Certain groups of children are at higher risk of severe disease when they get infected with RSV. These are for instance premature babies or babies with Down’s Syndrome. Nevertheless, the measures to prevent these children from getting RSV are the same as for other children, although it is more important to avoid children in these risk groups from getting RSV.

Parents should decide for their own when they want to take their child to nursery. The risk of getting RSV will be higher, because your child will be in contact with many other children and will therefore more often meet children who have a cold. However, nowadays this risk may be lower, as a lot of children must stay at home when they have a cold. In the first 6 months after birth, the risk of severe RSV infection is highest. A lot of children will go to nursery when they are 3-4 months old, so a risk for severe RSV infection remains between 4-6 months of age. It is up to the parents whether they feel it’s best to keep their child at home for a longer period of time. A nursery is important for the development of a child and the ability to combine work with a family.


“Children with siblings are at higher risk of getting RSV, because siblings can be exposed to RSV in school or child-care centers and transmit the virus to other members of the family. The most important measure to prevent siblings from transmitting the virus to you baby is by letting them wash their hands well. Furthermore, it can be helpful to avoid siblings from touching each other’s toys  when they have a cold.”

Is exposure to viruses beneficial?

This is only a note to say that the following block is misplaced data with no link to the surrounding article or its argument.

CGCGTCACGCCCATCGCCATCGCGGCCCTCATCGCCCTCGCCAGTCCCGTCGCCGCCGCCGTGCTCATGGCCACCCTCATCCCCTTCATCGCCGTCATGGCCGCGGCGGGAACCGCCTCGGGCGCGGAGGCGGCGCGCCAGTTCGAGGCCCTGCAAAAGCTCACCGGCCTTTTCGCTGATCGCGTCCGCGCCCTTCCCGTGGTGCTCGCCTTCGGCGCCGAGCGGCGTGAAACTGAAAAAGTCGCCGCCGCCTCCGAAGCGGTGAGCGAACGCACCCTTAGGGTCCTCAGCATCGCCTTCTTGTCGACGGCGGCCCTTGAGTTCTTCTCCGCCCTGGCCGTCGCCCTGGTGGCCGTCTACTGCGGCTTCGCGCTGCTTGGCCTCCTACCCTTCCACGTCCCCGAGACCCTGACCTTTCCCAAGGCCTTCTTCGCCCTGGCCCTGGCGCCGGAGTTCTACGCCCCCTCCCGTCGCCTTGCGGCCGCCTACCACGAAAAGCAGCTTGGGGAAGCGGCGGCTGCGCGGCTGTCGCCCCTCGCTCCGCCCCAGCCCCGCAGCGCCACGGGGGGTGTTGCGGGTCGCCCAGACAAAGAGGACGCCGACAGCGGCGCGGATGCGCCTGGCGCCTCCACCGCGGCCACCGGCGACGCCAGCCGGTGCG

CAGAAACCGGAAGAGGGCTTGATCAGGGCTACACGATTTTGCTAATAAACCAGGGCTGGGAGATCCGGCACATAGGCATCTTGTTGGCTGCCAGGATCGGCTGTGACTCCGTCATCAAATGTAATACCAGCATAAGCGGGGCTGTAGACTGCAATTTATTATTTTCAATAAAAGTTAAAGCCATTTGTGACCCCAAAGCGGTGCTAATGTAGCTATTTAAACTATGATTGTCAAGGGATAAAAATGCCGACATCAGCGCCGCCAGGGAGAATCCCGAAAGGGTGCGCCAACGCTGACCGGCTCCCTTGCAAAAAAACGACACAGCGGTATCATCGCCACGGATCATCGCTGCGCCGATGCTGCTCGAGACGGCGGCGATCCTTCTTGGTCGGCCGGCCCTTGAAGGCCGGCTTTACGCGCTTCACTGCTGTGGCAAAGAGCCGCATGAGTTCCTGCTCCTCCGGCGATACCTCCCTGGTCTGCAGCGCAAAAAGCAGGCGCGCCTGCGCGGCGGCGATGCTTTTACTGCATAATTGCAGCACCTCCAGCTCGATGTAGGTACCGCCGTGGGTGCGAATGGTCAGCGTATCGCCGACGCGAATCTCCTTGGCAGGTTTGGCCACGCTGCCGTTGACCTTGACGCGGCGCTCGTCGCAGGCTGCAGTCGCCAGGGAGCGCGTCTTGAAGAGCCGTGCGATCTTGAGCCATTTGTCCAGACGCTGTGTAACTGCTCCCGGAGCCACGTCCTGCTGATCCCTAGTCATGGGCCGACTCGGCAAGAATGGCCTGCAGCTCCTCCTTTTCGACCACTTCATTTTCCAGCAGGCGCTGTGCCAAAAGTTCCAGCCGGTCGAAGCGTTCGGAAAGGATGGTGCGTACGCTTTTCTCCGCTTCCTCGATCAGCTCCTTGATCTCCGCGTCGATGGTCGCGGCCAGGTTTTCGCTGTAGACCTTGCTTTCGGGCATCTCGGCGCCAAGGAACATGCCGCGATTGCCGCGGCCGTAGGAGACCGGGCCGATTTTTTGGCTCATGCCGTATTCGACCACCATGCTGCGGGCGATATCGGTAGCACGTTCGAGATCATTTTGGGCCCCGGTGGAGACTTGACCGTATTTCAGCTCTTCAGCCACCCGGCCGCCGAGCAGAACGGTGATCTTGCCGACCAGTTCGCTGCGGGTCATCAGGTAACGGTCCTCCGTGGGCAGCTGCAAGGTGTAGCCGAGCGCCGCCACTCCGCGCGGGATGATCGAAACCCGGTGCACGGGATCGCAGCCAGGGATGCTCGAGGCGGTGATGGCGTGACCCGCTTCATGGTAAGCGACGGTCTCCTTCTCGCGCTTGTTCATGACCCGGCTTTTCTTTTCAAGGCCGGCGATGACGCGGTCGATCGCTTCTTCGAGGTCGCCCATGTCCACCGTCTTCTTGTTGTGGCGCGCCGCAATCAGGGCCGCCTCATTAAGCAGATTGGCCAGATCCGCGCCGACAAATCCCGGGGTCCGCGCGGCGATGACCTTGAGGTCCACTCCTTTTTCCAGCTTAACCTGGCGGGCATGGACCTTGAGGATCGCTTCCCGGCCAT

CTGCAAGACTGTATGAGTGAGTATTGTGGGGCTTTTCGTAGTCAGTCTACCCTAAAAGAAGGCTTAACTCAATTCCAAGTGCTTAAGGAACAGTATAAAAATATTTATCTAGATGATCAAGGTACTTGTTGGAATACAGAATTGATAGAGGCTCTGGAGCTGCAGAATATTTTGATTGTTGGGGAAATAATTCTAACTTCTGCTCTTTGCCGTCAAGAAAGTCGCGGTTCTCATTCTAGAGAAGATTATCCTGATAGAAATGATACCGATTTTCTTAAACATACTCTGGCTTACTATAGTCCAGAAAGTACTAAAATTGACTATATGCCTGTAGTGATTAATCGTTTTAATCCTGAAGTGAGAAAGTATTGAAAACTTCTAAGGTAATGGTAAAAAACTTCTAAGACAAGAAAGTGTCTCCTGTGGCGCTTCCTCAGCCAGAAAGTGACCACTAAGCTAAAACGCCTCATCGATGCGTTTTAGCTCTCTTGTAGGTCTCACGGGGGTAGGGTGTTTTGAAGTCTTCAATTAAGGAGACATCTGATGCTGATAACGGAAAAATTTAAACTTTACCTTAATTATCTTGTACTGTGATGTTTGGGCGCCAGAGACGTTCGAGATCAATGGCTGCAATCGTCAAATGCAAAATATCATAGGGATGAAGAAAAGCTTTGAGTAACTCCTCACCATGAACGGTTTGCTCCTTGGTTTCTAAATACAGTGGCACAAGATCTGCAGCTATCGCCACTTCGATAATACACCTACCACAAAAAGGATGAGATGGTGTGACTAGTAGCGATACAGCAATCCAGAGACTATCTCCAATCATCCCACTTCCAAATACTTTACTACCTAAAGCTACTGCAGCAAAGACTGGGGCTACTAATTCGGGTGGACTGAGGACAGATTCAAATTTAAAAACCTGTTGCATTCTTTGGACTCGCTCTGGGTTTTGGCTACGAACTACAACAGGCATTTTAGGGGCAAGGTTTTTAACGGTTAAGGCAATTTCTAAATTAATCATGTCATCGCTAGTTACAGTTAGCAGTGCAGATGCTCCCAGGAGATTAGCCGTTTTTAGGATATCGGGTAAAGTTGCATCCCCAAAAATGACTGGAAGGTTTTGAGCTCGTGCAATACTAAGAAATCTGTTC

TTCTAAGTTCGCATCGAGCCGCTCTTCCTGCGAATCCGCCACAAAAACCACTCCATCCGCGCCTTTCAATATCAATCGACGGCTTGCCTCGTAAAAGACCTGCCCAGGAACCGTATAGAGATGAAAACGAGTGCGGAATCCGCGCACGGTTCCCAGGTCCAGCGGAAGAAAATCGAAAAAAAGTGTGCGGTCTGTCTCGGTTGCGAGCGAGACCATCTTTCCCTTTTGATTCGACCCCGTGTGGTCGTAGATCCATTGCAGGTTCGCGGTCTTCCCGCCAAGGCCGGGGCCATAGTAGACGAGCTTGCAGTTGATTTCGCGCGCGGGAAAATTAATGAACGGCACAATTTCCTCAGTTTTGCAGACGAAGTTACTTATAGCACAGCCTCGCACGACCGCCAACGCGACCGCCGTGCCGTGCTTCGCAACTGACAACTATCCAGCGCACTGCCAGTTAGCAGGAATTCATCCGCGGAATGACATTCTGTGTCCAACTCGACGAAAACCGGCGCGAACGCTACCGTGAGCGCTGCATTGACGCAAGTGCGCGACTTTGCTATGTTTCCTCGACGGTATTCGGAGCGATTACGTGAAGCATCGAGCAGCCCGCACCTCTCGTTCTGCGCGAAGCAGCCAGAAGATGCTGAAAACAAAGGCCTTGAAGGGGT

“By being exposed to viruses, children build up their immune system. However, children aged younger than 6 months are most vulnerable for severe RSV infection. Ideally, a child is exposed to the virus after this age, so they can build up immunity against the virus. This would change when a vaccine will become available to protect young children from RSV.

RSV infection is harmless for pregnant women and their unborn babies. Rather, when women in the second or third trimester of their pregnancy are infected with RSV, antibodies will pass through to the unborn baby, which provides protection during the first couple of weeks after birth. It is extremely rare for a pregnant woman to become severely ill after RSV infection. Therefore, you could say that infection during pregnancy has more pros than cons.

Breastfeeding protects children against severe airway infections, including RSV. It has been shown that children who are on formula are at higher risk of getting severe airway infections. Especially in the critical period of the first 6 months after birth breastfeeding is important. However, this is a recommendation, and of course dependent of the feasibility to breastfeed.”


“Research has shown that if someone smokes in a child’s environment , the risk of hospital admission due to RSV infection increases, and that there is a higher risk of a severe illness. The exact mechanism is unclear, but it could be due to inflammation of the airways, that could make the lungs more susceptible for RSV infection. Mothers who smoke during pregnancy are at increased risk of having a child with a severe RSV infection, because smoking affects development of the lungs.”